War Chest: A SuperParent Tabletop Review

Simple, elegant, and easy to teach.

At a time when many tabletop war games are experiencing component bloat (so. many. miniatures.), there is something special about a game that looks simple and offers significant depth. AEG’s War Chest reminds of generals pushing pawns around a war table, guiding the effort from on high.

The best part is that War Chest is relatively simple to teach, but offers enough depth that skilled players can devise clever strategies. Throw in a diverse set of units and an optional drafting mechanic that allows players to experiment with different combinations, and you’ve got a game that will likely make its way to the table over and over again.

Source: AEG

What is War Chest?

War Chest is a strategy game for two or four players that pits armies of medieval-era units against one another in a race to capture key points on the board. In each round, you’ll draw three poker chips from your bag. Most of these serve multiple functions, making each play an interesting choice.

On your turn, you’ll play one of your chips to deploy it as a unit on the board or reinforce or activate a unit of the same type already on the board. You can also use your chips to recruit new units from your pool that will get put into your bag to be drawn later.

Each unit type has a unique ability that might affect the way it moves, attacks, or deploys. In many ways, War Chest is similar to Chess, as you’ll be weighing the risks of over-extending your forces versus creating a better-defended position.

Unlike Chess, you’ll never know which chips your opponent is holding. This incentivizes risk-taking. For instance, you might move your unit to a capture point in range of an archer. This could lead to a quick death… but only if your foe has another archer chip in hand to activate the one on the board.

Keeping track of how many of each unit your opponent has recruited and which are in the discard pile is a key part of developing strategy. However, some actions allow you to place a chip face down when playing, so you won’t always have perfect information.

How complex is War Chest?

There are a number of similarities between teaching people how to play Chess and War Chest (and, in fact, many tabletop games). You want new players, especially young players, to feel empowered. Certainly, you can lay the board out, set up the pieces, and demolish someone who doesn’t know a bishop from a rook. But that isn’t fun for them.

The same goes for War Chest. The manual suggests a pair of armies to start with. Follow the advice. The eight unit types included are fairly easy to understand.

For your first game with a new player, use open hands. In other words, when you pull your chips from the bag, lay them out in front of you so your opponent can see. This way, you’ll be able to answer questions and suggest options (if your opponent is receptive to that).

Plan to play two games, and switch armies after. Your opponent will know how your units work and they’ll have seen the ones they are now controlling. This time, play without revealing your chip draws to your opponent.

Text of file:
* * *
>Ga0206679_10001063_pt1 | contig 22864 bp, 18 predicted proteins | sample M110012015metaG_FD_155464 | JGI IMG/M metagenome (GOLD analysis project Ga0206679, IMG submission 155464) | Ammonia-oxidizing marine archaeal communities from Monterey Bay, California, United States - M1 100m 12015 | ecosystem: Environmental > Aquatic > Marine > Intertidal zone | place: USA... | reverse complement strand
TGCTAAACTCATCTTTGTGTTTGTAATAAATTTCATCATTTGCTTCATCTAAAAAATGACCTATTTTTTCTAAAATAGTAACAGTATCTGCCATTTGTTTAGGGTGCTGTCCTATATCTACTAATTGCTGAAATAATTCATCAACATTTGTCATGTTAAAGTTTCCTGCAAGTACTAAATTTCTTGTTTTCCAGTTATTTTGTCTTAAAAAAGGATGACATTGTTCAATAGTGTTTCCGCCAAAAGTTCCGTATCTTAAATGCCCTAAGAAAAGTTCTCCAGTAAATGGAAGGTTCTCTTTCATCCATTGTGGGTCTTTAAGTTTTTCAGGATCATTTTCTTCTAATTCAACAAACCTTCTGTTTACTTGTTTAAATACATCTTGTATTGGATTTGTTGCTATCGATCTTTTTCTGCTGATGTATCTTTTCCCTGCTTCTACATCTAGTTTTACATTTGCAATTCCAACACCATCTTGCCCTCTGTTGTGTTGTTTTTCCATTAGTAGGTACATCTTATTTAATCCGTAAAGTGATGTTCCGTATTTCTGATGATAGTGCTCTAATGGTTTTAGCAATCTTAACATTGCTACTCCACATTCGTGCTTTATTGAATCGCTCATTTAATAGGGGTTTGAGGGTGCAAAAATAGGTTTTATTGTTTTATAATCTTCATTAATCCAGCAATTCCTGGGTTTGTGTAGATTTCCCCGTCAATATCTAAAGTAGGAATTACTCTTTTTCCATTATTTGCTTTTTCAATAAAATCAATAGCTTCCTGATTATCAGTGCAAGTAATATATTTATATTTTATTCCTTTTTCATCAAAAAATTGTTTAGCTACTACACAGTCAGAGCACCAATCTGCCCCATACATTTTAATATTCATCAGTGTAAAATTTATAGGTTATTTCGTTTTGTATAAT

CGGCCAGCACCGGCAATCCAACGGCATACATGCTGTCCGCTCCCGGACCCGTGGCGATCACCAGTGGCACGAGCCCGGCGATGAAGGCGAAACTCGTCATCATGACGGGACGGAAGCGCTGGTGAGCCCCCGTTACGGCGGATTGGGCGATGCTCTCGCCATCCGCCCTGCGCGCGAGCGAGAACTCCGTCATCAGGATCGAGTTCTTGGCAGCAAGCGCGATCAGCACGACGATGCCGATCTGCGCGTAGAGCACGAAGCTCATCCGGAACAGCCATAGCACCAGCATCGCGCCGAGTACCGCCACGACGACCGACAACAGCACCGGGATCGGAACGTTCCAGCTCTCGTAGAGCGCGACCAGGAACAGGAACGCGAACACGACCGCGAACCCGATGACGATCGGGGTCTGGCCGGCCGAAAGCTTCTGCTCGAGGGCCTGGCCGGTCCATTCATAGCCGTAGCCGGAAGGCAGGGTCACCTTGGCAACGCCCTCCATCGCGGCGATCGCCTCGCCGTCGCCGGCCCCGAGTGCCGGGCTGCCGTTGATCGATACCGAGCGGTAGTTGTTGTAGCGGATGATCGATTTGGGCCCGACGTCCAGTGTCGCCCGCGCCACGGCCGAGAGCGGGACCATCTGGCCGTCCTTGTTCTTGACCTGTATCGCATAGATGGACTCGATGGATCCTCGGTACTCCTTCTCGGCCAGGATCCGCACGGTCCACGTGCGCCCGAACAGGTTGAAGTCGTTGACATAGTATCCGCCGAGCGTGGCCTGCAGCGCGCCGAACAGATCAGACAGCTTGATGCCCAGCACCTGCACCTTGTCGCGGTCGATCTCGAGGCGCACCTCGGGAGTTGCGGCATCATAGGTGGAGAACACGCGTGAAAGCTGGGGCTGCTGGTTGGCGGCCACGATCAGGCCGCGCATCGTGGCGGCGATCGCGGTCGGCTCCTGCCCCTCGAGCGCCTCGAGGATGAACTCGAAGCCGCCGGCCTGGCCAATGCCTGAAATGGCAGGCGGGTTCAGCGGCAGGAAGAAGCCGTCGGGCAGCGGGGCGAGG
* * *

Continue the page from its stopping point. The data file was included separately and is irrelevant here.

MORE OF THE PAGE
After you’ve got a couple of games under your belt, you can switch up how you build armies. Drafting is a great option. Start with the specified number of unit cards found in the manual and take turns picking until you have full armies. You can also just deal out randomly the appropriate number of units (four for a two-player game, three for a four-player game).

AEG has done a great job with the manual and guiding players into the game. If you’re playing with someone younger, taking the extra step with your first game will give them a much better understanding and help them feel like they have a good grasp of basic strategies. After that, it’s just a matter of practice and experimentation.

Let your younger players make mistakes and learn from them. If they start to get frustrated, you can explain other choices they might have made or let them take back moves for a few games. We’ve seen our kids get better at Chess with this approach, and War Chest benefits from the same philosophy.

Source: AEG

How many players should I have at the table for War Chest?

At first, stick to one-on-one matches. Once you’ve figured everything out, you can easily expand to two-versus-two games with the larger map. Unlike many team games, War Chest requires “table talk.” That is to say that you’re supposed to discuss strategy openly. Nothing should be hidden from the opposing team.

Make sure that everyone has a good understanding of the game flow in a two-player match before diving in with four players. It can get overwhelming without the foundational understanding of the game.

What’s the verdict?

War Chest reminds me of how I felt when playing one of my favorite childhood games: Stratego. The core mechanics are simple to grasp. there are meaningful choices from the start, and there are plenty of reasons to bring it back to the table time and again.

Where War Chest excels is that each turn is meaningful, offering players multiple choices. Combine that with play that’s both easy to learn and inspires deeper strategy, and you’ve got a game that speaks to a diverse audience. It’s abstract enough that people who are turned off by too many fiddly pieces can sink into it with ease. And its battlefield aesthetic is amplified by the inclusion of a few scenarios ripped from history.

Right out of the box, War Chest is an attractive package with meaty pieces that are also familiar and comfortable enough to woo in those that don’t typically play tabletop games. Especially if you have young ones that have shown interest in Chess, War Chest is an easy game to recommend.